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From Patients to Students: How the Intrepid Spirit Center in Fort Belvoir is Transforming Traumatic Brain Injury and Post-traumatic Stress Disorder Treatments

Image of From Patients to Students: How the Intrepid Spirit Center in Fort Belvoir is Transforming Traumatic Brain Injury and Post-traumatic Stress Disorder Treatments. U.S. Navy Lt. Cmdr. Christine Brady, director of the intrepid spirit center at Fort Belvoir, with poster presentation that highlighted the intrepid spirit university model at the 2024 AMSUS Annual Meeting. (Photo by Brianna Davis)

The National Intrepid Center of Excellence at Walter Reed National Military Medical Center is the headquarters of the Defense Intrepid Network for Traumatic Brain Injury and Brain Health, which consists of 10 Intrepid Spirit Centers located at military bases throughout the U.S., in addition to two TBI clinics in Alaska and Germany. The centers are designed to treat the invisible wounds of war, such as traumatic brain injury and associated psychological health conditions by utilizing a holistic, patient-centered, interdisciplinary model of care

The network presented several posters at the 2024 Annual Meeting of AMSUS, the Society of Federal Health Professionals, held at the Gaylord National Resort, National Harbor, Maryland, Feb. 12-15, 2024.

One presentation highlighted at the AMSUS meeting is the Intrepid Spirit University Model established at the intrepid center at Fort Belvoir, Virginia—titled, “The Role of Connectedness within the Intrepid Spirit University Model. The center frames its interdisciplinary treatment as the Intrepid Spirit University, where patients are “students” and providers are “teachers” imparting knowledge to assist the student in making lifestyle changes to address the presenting ailments of patients.

“After years of careful observation and treatment of service members diagnosed with mild TBI and post-traumatic stress disorder, our team realized that the model of care must be as unique and individualized as the patients and incorporate an interdisciplinary methodology,” said U.S. Navy Lt. Cmdr. Christine Brady, director of the intrepid spirit center at Fort Belvoir. “Hence, the Intrepid Spirit University Model was born in March 2015. This patient care model resembles traditional universities where students take a series of classes, learn new skills through therapeutic interventions with our providers, and work toward completing a “degree.” It destigmatizes health care for patients with mild TBI and PTSD, as they are now considered students, not patients. This model of care reduces variation in the overall process while creating individualized patient care.”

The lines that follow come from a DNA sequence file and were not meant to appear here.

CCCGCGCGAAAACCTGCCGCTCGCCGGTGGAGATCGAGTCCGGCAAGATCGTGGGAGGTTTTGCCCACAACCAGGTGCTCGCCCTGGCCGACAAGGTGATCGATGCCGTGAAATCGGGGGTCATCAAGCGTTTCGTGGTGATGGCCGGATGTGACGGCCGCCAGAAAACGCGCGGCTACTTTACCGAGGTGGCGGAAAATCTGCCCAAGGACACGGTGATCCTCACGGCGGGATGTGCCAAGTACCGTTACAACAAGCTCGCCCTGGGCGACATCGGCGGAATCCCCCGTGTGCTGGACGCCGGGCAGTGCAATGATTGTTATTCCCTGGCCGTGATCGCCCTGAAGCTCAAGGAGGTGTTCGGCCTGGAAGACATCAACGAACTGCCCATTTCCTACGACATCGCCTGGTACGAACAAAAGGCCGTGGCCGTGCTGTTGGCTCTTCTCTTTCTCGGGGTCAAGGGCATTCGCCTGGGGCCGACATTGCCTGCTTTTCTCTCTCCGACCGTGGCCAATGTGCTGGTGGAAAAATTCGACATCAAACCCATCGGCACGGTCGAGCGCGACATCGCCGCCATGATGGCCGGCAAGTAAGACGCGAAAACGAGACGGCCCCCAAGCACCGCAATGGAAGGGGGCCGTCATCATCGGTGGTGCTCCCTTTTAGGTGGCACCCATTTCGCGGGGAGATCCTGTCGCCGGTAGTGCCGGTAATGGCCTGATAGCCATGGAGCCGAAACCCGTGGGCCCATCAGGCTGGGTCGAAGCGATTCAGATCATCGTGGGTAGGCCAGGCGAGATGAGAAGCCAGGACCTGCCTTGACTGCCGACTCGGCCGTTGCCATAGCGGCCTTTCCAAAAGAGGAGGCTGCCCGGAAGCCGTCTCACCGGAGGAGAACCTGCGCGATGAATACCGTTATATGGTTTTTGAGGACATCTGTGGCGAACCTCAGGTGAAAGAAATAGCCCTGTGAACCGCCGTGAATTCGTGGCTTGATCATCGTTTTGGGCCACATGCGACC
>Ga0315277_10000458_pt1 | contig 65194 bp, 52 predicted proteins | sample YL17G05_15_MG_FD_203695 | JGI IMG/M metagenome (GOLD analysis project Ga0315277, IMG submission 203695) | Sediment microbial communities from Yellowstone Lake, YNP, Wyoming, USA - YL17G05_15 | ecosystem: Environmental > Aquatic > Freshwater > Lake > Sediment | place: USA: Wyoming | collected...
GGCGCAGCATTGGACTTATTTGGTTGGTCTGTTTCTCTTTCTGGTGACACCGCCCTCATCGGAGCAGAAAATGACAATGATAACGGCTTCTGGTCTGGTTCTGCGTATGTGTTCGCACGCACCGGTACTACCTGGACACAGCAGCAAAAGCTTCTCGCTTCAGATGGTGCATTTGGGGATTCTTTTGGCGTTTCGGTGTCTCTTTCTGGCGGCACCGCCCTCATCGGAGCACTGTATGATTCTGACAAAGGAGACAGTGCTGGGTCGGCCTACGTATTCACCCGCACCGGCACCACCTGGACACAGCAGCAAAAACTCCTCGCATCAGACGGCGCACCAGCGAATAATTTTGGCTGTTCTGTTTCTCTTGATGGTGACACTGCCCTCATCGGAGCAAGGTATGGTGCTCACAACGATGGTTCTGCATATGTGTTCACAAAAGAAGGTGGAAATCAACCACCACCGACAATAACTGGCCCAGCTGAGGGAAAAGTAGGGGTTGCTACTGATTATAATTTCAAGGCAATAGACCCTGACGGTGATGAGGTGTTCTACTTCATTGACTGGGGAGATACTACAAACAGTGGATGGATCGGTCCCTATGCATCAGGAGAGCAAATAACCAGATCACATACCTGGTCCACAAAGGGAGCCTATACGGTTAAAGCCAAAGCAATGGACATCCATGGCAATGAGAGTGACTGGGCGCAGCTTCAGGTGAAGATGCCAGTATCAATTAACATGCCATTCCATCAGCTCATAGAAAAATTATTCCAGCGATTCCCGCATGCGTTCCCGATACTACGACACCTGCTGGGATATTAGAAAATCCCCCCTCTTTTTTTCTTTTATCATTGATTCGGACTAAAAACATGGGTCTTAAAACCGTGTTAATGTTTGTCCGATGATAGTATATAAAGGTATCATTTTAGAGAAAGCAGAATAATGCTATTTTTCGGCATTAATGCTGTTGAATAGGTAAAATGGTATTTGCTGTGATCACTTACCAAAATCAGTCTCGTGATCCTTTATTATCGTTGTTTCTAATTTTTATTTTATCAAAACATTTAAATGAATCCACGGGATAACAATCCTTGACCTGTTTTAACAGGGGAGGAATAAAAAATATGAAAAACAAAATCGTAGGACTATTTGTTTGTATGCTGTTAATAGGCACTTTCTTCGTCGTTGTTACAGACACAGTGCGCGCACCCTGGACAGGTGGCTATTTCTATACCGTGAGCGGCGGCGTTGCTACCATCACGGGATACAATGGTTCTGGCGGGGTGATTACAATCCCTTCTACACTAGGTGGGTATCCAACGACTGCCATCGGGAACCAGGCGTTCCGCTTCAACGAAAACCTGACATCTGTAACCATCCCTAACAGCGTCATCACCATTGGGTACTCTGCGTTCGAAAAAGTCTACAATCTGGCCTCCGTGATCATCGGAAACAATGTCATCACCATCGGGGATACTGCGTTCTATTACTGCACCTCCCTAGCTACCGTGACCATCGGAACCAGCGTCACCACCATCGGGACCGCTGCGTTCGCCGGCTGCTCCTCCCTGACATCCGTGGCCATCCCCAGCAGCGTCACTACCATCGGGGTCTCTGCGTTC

Previously five domains, or pillars, comprised the student’s curriculum (i.e., treatment plan) in the University Model. These five pillars were sleep, nutrition, pain management, physical movement, and resiliency. A sixth pillar of connectedness was added in September 2023 to address the increasing awareness of the loneliness epidemic, one of U.S. Surgeon General Dr. Vivek H. Murthy's priorities.

Several times a year, the center at Fort Belvoir hosts a Creative Arts Café as a forum for students to present their musical and/or artistic work to providers and peers. The Family First program, highlighting the family connection as part of a student’s education/treatment, provides an opportunity for spouses to attend appointments in support of the student and engage as a family in the creative arts.  

“We chose to present this model at AMSUS because we believe it to be an effective way to conceptualize a treatment plan that considers the full biopsychosocial formulation. Lack of connectedness is detrimental to overall health, and we want to be intentional in addressing it with our patients,” added Brady.

The intrepid spirit center at Fort Belvoir plans to conduct future research to evaluate the impact of social connectedness on patient outcomes and quality-of-life.

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Last Updated: February 16, 2024
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